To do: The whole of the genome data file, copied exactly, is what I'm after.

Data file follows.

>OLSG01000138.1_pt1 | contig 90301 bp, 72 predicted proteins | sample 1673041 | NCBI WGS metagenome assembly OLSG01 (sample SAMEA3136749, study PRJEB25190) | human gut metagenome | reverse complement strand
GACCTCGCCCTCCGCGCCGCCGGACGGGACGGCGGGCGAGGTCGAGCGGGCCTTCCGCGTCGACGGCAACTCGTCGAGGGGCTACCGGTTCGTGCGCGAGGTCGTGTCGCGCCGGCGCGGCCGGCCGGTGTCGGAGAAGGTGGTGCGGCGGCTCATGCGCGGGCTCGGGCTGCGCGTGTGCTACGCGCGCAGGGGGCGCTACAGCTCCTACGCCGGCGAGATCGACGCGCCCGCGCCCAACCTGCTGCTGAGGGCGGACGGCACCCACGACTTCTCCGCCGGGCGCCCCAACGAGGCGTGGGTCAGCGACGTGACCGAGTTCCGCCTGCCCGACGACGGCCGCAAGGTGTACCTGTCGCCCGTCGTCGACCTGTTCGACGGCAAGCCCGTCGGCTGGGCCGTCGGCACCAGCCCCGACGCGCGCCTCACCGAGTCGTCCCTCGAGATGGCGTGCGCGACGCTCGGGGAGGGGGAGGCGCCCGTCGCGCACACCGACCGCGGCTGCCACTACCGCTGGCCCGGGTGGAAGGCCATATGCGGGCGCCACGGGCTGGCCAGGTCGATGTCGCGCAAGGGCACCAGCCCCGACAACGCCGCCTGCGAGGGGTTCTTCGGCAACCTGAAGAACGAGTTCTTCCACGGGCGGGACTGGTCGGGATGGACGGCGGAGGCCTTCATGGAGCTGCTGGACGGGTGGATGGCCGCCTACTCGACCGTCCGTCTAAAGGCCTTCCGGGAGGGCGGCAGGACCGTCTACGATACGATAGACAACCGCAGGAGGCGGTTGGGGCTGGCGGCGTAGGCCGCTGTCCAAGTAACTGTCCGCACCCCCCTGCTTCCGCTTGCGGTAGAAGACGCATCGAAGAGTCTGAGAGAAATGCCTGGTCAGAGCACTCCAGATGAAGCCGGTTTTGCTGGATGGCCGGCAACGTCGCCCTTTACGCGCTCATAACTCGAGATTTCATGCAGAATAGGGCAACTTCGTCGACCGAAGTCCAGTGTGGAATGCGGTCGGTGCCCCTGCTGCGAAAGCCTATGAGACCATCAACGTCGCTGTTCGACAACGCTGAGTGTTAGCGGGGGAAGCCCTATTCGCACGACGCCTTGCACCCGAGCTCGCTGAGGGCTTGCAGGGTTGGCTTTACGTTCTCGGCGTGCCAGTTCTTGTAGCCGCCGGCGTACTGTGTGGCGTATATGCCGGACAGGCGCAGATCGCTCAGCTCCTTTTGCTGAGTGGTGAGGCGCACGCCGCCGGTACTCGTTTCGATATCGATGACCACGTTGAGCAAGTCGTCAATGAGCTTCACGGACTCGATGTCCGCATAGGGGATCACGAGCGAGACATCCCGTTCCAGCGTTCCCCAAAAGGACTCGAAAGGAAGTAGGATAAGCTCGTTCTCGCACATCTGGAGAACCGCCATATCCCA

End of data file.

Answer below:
>OLSG01000138.1_pt1 | contig 90301 bp, 72 predicted proteins | sample 1673041 | NCBI WGS metagenome assembly OLSG01 (sample SAMEA3136749, study PRJEB25190) | human gut metagenome | reverse complement strand
GACCTCGCCCTCCGCGCCGCCGGACGGGACGGCGGGCGAGGTCGAGCGGGCCTTCCGCGTCGACGGCAACTCGTCGAGGGGCTACCGGTTCGTGCGCGAGGTCGTGTCGCGCCGGCGCGGCCGGCCGGTGTCGGAGAAGGTGGTGCGGCGGCTCATGCGCGGGCTCGGGCTGCGCGTGTGCTACGCGCGCAGGGGGCGCTACAGCTCCTACGCCGGCGAGATCGACGCGCCCGCGCCCAACCTGCTGCTGAGGGCGGACGGCACCCACGACTTCTCCGCCGGGCGCCCCAACGAGGCGTGGGTCAGCGACGTGACCGAGTTCCGCCTGCCCGACGACGGCCGCAAGGTGTACCTGTCGCCCGTCGTCGACCTGTTCGACGGCAAGCCCGTCGGCTGGGCCGTCGGCACCAGCCCCGACGCGCGCCTCACCGAGTCGTCCCTCGAGATGGCGTGCGCGACGCTCGGGGAGGGGGAGGCGCCCGTCGCGCACACCGACCGCGGCTGCCACTACCGCTGGCCCGGGTGGAAGGCCATATGCGGGCGCCACGGGCTGGCCAGGTCGATGTCGCGCAAGGGCACCAGCCCCGACAACGCCGCCTGCGAGGGGTTCTTCGGCAACCTGAAGAACGAGTTCTTCCACGGGCGGGACTGGTCGGGATGGACGGCGGAGGCCTTCATGGAGCTGCTGGACGGGTGGATGGCCGCCTACTCGACCGTCCGTCTAAAGGCCTTCCGGGAGGGCGGCAGGACCGTCTACGATACGATAGACAACCGCAGGAGGCGGTTGGGGCTGGCGGCGTAGGCCGCTGTCCAAGTAACTGTCCGCACCCCCCTGCTTCCGCTTGCGGTAGAAGACGCATCGAAGAGTCTGAGAGAAATGCCTGGTCAGAGCACTCCAGATGAAGCCGGTTTTGCTGGATGGCCGGCAACGTCGCCCTTTACGCGCTCATAACTCGAGATTTCATGCAGAATAGGGCAACTTCGTCGACCGAAGTCCAGTGTGGAATGCGGTCGGTGCCCCTGCTGCGAAAGCCTATGAGACCATCAACGTCGCTGTTCGACAACGCTGAGTGTTAGCGGGGGAAGCCCTATTCGCACGACGCCTTGCACCCGAGCTCGCTGAGGGCTTGCAGGGTTGGCTTTACGTTCTCGGCGTGCCAGTTCTTGTAGCCGCCGGCGTACTGTGTGGCGTATATGCCGGACAGGCGCAGATCGCTCAGCTCCTTTTGCTGAGTGGTGAGGCGCACGCCGCCGGTACTCGTTTCGATATCGATGACCACGTTGAGCAAGTCGTCAATGAGCTTCACGGACTCGATGTCCGCATAGGGGATCACGAGCGAGACATCCCGTTCCAGCGTTCCCCAAAAGGACTCGAAAGGAAGTAGGATAAGCTCGTTCTCGCACATCTGGAGAACCGCCATATCCCA